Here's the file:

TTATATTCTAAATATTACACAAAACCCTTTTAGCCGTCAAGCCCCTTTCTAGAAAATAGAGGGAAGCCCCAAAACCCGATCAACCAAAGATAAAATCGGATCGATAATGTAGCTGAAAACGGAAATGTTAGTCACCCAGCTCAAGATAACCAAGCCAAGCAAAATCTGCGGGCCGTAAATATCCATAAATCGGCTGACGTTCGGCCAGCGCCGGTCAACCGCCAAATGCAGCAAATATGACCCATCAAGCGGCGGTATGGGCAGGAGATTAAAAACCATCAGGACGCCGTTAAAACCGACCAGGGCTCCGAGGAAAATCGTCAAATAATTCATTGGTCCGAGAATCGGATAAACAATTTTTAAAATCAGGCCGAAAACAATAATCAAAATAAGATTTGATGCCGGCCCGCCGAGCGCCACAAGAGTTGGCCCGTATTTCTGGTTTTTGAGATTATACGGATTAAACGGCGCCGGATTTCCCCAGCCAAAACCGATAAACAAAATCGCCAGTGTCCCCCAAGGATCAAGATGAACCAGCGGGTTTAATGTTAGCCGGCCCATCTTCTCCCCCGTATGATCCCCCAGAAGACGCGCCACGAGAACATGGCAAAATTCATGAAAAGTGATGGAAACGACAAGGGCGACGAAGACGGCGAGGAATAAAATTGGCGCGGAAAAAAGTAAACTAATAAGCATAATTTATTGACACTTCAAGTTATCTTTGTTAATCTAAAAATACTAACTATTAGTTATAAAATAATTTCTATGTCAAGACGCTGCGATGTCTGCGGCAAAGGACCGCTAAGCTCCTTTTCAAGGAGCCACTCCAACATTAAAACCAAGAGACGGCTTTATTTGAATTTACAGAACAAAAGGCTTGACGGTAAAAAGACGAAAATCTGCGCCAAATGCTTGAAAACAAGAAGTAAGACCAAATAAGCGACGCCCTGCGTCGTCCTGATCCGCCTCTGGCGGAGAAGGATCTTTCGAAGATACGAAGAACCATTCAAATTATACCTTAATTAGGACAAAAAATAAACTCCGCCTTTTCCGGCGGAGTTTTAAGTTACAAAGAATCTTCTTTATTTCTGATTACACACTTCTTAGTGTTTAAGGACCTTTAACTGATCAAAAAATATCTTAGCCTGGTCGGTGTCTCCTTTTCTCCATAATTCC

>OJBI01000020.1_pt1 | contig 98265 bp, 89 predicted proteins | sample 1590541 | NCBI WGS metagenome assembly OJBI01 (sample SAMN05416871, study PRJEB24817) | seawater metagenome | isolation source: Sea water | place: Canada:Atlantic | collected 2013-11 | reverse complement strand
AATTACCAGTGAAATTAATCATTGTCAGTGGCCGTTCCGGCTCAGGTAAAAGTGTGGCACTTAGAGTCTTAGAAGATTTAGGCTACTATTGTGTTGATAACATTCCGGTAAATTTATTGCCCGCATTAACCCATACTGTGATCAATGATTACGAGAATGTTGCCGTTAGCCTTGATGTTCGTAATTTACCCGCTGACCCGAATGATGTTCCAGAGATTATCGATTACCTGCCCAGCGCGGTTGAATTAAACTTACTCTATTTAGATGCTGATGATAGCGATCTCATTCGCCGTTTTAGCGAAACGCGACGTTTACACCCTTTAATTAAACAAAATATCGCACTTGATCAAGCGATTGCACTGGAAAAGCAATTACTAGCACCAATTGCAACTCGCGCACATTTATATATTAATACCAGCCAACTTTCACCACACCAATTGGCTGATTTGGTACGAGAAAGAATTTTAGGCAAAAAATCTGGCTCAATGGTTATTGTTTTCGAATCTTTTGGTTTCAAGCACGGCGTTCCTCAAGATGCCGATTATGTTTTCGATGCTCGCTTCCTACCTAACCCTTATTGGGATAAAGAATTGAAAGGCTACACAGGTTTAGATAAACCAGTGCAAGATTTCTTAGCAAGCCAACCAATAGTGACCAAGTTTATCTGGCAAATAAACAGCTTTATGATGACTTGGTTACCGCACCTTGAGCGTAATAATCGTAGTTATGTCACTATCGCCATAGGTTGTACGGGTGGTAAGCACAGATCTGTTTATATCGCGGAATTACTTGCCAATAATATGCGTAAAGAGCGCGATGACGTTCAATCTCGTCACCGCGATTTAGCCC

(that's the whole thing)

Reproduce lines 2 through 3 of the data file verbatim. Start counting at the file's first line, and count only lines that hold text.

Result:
>OJBI01000020.1_pt1 | contig 98265 bp, 89 predicted proteins | sample 1590541 | NCBI WGS metagenome assembly OJBI01 (sample SAMN05416871, study PRJEB24817) | seawater metagenome | isolation source: Sea water | place: Canada:Atlantic | collected 2013-11 | reverse complement strand
AATTACCAGTGAAATTAATCATTGTCAGTGGCCGTTCCGGCTCAGGTAAAAGTGTGGCACTTAGAGTCTTAGAAGATTTAGGCTACTATTGTGTTGATAACATTCCGGTAAATTTATTGCCCGCATTAACCCATACTGTGATCAATGATTACGAGAATGTTGCCGTTAGCCTTGATGTTCGTAATTTACCCGCTGACCCGAATGATGTTCCAGAGATTATCGATTACCTGCCCAGCGCGGTTGAATTAAACTTACTCTATTTAGATGCTGATGATAGCGATCTCATTCGCCGTTTTAGCGAAACGCGACGTTTACACCCTTTAATTAAACAAAATATCGCACTTGATCAAGCGATTGCACTGGAAAAGCAATTACTAGCACCAATTGCAACTCGCGCACATTTATATATTAATACCAGCCAACTTTCACCACACCAATTGGCTGATTTGGTACGAGAAAGAATTTTAGGCAAAAAATCTGGCTCAATGGTTATTGTTTTCGAATCTTTTGGTTTCAAGCACGGCGTTCCTCAAGATGCCGATTATGTTTTCGATGCTCGCTTCCTACCTAACCCTTATTGGGATAAAGAATTGAAAGGCTACACAGGTTTAGATAAACCAGTGCAAGATTTCTTAGCAAGCCAACCAATAGTGACCAAGTTTATCTGGCAAATAAACAGCTTTATGATGACTTGGTTACCGCACCTTGAGCGTAATAATCGTAGTTATGTCACTATCGCCATAGGTTGTACGGGTGGTAAGCACAGATCTGTTTATATCGCGGAATTACTTGCCAATAATATGCGTAAAGAGCGCGATGACGTTCAATCTCGTCACCGCGATTTAGCCC